What happens when Indians and Israelis work together

Over the years, I have consulted more than a hundred teams of Israelis and Indians working together in all configurations. Israelis with Indian bosses, Indians with Israeli bosses and Indians and Israelis with a German boss.

Whilst India is a huge country and Israelis are a very diverse and individualist lot, there tend to be several common characteristics  that I want to share.

  1. Israelis challenge authority as a way of life; India based managers have a difficult time managing their “overly opinionated ” Israel based employees.
  2. Indians often request permission from their bosses if they need to overstep their role; their Israeli counterparts view this behaviour as “hiding” behind their bosses.
  3. Both Indians and Israeli bypass the system and leverage personal connections to get things done; this serves as an excellent platform for solving what seem to be insurmountable problems.
  4. Indian employees exhibit deference and their Israeli bosses often think that there is agreement on a course of action, when there is no agreement whatsoever.
  5. Both Israelis and Indians negotiate all the time as a way of life. The better the negotiation skills are, the more mutual respect is garnered. (These negotiation skills can drive US and German managers out of their mind.)
  6. Both Israelis and Indians work very hard and put in long hours, with constant availability via their mobiles. These similarities build trust.

Consultants who work with Israel Indian teams should focus on clarifying relationship to authority, defining expectations from follower-ship, communication styles under duress, ways to augment transparency and face saving. mechanisms.

On a personal level, I love working with Israeli and Indian teams. Both populations show consultants a lot of appreciation and warmth if the consultant does the work properly.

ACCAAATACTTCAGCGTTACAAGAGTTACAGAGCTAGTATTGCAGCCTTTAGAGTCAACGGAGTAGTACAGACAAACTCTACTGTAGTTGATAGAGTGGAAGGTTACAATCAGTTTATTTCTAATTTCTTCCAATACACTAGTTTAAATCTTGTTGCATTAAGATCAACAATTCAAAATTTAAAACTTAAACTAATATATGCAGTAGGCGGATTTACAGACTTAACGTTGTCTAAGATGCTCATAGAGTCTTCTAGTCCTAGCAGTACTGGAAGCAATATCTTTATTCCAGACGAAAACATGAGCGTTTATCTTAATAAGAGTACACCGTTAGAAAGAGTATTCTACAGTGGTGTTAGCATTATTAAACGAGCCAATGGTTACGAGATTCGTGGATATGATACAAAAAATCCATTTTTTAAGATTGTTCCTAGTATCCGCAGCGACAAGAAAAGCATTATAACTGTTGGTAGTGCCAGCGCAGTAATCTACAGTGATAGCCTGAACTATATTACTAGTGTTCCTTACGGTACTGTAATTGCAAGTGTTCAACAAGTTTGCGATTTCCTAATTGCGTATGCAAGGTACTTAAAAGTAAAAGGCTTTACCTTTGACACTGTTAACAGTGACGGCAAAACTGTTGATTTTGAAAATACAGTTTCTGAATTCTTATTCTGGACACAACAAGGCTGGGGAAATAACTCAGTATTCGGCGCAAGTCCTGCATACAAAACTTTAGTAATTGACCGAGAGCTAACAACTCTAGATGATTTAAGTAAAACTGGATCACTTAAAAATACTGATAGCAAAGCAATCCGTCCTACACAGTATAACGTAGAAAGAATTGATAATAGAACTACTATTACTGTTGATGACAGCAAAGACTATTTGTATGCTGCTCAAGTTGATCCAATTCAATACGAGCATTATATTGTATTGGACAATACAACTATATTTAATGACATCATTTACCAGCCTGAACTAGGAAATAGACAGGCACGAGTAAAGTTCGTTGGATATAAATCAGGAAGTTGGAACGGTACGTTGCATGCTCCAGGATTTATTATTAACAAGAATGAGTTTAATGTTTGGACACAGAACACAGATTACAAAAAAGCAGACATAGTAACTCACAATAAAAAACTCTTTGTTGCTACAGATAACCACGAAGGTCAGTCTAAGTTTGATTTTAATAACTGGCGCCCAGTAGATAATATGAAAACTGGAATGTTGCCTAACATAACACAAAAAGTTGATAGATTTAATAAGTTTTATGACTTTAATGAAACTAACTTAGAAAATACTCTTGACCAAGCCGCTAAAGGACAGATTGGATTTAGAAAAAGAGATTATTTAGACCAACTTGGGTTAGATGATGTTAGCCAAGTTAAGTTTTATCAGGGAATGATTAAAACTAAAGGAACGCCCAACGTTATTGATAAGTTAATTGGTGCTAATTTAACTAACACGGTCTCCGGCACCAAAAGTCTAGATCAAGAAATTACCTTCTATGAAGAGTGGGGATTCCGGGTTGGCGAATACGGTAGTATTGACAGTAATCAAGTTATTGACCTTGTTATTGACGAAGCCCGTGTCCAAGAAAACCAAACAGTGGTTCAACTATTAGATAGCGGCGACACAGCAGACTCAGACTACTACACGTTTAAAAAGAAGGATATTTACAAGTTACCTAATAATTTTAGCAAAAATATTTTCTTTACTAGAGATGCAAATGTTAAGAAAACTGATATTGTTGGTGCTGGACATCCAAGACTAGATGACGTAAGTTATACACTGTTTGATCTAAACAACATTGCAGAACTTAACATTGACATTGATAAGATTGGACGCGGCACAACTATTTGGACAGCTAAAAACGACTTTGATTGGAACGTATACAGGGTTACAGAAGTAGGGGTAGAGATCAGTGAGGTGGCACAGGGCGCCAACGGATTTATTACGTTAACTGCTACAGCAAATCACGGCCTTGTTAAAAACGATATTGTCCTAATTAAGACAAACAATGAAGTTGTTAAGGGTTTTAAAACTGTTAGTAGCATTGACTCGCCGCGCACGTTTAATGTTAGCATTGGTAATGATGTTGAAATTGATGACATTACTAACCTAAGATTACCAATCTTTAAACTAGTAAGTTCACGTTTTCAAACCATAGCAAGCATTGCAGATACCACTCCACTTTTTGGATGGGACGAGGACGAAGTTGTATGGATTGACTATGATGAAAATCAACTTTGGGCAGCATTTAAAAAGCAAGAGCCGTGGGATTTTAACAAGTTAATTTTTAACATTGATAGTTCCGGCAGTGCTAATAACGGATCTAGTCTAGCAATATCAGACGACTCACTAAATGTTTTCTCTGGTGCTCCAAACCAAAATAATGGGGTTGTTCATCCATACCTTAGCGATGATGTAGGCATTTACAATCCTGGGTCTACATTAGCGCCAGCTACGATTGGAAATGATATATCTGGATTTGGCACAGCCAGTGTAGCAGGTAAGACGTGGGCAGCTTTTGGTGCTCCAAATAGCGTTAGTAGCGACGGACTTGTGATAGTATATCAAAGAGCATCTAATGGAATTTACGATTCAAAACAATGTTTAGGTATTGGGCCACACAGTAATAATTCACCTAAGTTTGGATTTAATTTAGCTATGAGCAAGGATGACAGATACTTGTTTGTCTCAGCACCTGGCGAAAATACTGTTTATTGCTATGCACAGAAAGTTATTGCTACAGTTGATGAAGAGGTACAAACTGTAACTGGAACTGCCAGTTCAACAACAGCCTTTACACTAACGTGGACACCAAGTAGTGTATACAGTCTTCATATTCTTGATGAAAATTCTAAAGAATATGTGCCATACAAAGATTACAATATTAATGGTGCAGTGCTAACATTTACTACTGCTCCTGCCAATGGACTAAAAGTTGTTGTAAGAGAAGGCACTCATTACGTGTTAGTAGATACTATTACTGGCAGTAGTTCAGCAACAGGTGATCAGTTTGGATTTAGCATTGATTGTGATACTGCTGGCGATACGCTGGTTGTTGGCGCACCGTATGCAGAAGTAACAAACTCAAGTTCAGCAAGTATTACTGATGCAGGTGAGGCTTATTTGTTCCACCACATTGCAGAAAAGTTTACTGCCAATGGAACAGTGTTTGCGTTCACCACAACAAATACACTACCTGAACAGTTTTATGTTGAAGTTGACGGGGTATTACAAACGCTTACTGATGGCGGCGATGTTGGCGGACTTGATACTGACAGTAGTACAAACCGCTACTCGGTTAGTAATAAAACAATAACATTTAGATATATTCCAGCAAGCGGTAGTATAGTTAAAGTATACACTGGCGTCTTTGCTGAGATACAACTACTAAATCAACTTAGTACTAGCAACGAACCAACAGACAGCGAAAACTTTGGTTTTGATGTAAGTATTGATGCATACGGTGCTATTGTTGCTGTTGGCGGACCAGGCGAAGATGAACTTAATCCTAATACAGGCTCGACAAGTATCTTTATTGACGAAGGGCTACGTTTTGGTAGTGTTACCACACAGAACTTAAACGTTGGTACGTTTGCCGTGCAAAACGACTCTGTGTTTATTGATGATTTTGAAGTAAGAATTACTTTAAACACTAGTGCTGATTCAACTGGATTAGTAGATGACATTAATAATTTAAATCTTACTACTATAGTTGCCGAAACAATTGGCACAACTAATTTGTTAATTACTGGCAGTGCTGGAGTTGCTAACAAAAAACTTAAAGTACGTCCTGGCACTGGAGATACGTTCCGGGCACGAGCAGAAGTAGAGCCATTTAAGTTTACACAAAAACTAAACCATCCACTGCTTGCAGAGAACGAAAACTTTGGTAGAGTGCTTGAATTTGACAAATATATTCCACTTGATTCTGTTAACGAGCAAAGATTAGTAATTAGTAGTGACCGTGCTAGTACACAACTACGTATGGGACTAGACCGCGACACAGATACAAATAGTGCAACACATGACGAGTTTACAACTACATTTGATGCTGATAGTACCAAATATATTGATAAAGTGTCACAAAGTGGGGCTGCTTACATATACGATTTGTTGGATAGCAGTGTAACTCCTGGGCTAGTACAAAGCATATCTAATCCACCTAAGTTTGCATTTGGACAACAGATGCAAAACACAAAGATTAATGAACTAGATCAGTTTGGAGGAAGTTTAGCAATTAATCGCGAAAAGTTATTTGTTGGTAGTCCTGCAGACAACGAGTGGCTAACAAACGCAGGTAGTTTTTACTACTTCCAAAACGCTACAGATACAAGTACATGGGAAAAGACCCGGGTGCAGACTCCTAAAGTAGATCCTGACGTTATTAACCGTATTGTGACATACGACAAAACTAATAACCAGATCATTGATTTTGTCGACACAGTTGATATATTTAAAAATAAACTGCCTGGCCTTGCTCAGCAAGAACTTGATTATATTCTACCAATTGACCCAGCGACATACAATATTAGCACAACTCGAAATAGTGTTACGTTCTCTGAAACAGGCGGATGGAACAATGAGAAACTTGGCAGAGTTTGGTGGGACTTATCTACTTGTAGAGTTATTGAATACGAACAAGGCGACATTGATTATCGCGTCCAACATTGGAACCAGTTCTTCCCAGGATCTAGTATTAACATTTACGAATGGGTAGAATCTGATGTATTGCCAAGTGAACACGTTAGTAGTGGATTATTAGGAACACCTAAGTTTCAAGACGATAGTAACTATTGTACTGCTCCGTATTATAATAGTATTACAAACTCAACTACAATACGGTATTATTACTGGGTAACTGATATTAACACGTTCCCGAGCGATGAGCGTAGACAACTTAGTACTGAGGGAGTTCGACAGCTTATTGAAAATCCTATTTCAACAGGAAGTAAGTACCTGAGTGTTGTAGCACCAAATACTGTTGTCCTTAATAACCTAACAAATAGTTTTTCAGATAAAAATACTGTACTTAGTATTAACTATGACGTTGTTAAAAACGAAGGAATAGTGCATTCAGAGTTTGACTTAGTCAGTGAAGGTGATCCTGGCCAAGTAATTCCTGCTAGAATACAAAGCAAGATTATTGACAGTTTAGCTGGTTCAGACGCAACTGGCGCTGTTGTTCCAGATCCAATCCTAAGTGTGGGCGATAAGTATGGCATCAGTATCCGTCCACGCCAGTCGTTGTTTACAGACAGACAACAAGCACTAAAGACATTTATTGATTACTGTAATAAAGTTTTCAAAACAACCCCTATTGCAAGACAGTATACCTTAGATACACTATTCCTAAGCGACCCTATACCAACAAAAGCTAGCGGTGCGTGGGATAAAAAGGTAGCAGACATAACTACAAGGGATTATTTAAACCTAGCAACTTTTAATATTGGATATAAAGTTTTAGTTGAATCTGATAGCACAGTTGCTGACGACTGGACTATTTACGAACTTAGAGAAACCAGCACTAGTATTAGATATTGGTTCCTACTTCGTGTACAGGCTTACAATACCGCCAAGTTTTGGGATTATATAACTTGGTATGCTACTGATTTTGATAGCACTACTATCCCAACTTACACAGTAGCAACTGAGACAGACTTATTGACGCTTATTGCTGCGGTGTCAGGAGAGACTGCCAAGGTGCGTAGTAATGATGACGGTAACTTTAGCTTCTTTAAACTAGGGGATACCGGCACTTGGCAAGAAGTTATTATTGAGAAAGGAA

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Why do some OD consultants whore?


In her book about severely ill  mental health patients “Falling into the Fire”,  Dr Christine Montross illustrates how the psychiatrists  come to resent these patients who make them feel so inadequate. As Montross points out, this deadly dynamic works to the severe  detriment of the very people who need help the most.

In organization development, a parallel exists. Managers and organizations can present huge challenges to the feeling of competence of the OD practitioner, especially since 2008 when the shit hit the fan and people became more of a commodity than an important  resource, challenging OD’s basic assumptions.

Whilst psychiatrists tend to blame their patients, OD professionals tend to try and please their clients by pimping and whoring pre-packaged nonsense, useless tips and empty models and promises. The rational behind the whoring is not merely commercial. It is driven by a feeling of “if I do the right thing, I will be branded as incompetent by the idiot client, and fired for the wrong reasons.”

OD was not always about pleasing sycophant HR managers and narcissist CEO’s. My generation grew up trained to confront the client and challenge basic assumptions.

And if you are skilled and fear not, it is still possible to do a good job. I have encountered clients who make me believe that I would feel better had I participated in the boxing match between  Muhammad Ali and Joe Frazier, known as the Thrilla in Manilla rather than consulting them. But I try and stick to a core OD value -speak truth to power.

Let’s not forget the famous words of Rabbi Nachman of Bratslav-all the world is but a narrow bridge, and most important of all is to fear not. (kol ha olam kulo, gesher tsar mod, vhaiqar, lo lefached klal)

gesher-tzar-meod_0

 

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